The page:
Companies need to consider new risks when hosting virtual Christmas parties, while being aware that normal employment hazards, such as harassment and bullying, can still happen online.
The warning comes from legal protection and assistance specialist ARAG and identifies three areas of risk that employers should look at, before any virtual staff party kicks off.
- Security risks – sharing access with third-party suppliers, such as entertainers, adds to the risk of “zoom-bombing”, unauthorised recording or a future security breach
- Employee risks – while a fight at the Christmas party may be unlikely now, the perennial hazards of staff getting drunk, behaving inappropriately or harassing a colleague remain
- Morale risks – whether furloughed or exhausted by extra work, staff are unlikely to appreciate lavish spending if colleagues are facing redundancy
While many businesses are planning virtual Christmas parties as a much-needed morale boost for beleaguered staff, ARAG is warning that plans could backfire if not carefully thought through.
“For many people, the Christmas party is more important than ever this year.” comments ARAG’s Head of Claims, Chris Millward. “Some organisations have barely survived the lockdowns, while others have been incredibly busy, often with fewer staff.”
First, they need to be confident in the technology, to ensure that nobody gets left out, but also that nobody from outside the company gets access to anything they shouldn’t, shares access within anyone else or opens up any other security risks.
Many aspects of the employment law around online working are untested, but employers do have a duty of care to protect staff from hazards at work, which could include the extremely graphic imagery that has been displayed in some notorious zoom-bombing incidents.
Bosses also need to remember that not everyone celebrates Christmas or even enjoys a party, so offering some alternative way for teams to celebrate may be appropriate.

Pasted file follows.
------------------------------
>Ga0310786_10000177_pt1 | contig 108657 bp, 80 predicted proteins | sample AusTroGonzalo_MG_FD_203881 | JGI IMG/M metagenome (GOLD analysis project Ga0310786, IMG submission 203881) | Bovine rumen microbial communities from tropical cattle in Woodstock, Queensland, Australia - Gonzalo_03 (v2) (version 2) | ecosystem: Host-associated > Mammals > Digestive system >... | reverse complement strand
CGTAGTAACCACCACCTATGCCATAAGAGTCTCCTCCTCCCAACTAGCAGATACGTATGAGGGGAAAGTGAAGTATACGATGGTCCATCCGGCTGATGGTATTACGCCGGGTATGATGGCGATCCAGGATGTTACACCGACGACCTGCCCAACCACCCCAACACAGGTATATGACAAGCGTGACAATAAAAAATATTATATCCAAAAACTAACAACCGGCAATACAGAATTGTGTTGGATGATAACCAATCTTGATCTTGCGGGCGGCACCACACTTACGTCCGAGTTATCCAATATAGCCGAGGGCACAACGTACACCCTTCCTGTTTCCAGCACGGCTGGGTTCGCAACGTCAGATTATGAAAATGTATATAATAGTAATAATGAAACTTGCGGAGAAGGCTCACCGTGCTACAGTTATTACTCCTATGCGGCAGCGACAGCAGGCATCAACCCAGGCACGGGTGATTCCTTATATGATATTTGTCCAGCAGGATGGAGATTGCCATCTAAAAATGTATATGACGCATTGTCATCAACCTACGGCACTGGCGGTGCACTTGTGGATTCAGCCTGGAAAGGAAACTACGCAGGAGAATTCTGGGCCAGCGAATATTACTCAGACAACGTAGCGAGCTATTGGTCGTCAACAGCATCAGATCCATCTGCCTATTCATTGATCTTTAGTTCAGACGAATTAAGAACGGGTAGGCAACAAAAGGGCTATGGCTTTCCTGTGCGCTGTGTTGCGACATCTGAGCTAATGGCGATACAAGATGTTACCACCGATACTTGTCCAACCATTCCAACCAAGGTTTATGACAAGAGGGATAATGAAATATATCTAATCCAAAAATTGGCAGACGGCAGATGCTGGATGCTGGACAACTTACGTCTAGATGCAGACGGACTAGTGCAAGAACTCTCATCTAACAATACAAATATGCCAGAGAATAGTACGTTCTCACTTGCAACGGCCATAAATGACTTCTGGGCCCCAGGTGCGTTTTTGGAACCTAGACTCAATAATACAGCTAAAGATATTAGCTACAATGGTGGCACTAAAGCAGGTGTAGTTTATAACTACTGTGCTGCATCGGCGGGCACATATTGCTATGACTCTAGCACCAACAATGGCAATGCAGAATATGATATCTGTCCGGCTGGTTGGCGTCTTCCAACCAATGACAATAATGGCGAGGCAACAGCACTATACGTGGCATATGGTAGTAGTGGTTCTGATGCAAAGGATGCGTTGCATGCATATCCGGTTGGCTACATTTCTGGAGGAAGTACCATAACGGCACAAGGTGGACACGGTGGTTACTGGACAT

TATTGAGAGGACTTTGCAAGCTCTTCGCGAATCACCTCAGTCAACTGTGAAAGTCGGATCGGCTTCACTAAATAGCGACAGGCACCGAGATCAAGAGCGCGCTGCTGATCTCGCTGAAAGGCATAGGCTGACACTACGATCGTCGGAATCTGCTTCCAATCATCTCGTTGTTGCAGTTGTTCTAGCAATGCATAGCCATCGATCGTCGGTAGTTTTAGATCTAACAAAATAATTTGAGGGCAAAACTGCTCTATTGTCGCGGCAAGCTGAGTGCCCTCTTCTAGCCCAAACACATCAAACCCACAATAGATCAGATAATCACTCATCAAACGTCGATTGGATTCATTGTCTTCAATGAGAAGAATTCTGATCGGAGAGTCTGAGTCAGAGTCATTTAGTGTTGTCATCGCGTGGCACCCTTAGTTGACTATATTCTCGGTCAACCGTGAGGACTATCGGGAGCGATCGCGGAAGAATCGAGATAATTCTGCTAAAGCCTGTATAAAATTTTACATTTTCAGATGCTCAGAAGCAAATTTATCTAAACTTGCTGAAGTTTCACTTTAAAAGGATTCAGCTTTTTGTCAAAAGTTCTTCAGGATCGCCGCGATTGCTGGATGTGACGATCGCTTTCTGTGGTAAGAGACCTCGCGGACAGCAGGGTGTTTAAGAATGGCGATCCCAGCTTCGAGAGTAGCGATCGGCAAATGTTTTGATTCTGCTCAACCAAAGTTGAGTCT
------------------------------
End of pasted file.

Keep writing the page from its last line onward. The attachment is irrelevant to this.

If companies are going to hold an online event, we have a simple 4-point plan to help avoid problems, and suggest they include ABBA in their party planning to avoid a new year employment hangover.”
- Advise staff that normal workplace rules of conduct and behaviour still apply, and will have to be enforced
- Brief managers and supervisors to set a good example and give them the tools to head off problematic situations before they get out of hand
- Block anyone who may be behaving inappropriately
- Address any incidents or allegations as soon after the event as possible, and fairly according to normal procedures and policies
“Party organisers need to be comfortable with the technology,” continues Chris. “First, to make sure everyone is invited and can access the event, but also to prevent unauthorised recording, keep out cyber-gatecrashers and block anyone who starts behaving badly.”
It’s one thing for staff to get a little tipsy at the company party, but quite another if somebody starts being abusive or harassing another member of staff or anyone else who may be attending the event.”
Christmas falls at a particularly difficult time in employment relations, this year. ARAG recently highlighted the growing backlog in employment tribunal claims that looks set to increase further in 2021, as the growing wave of redundancies will inevitably lead to more claims for unfair dismissal, discrimination, unfair selection for redundancy and redundancy pay.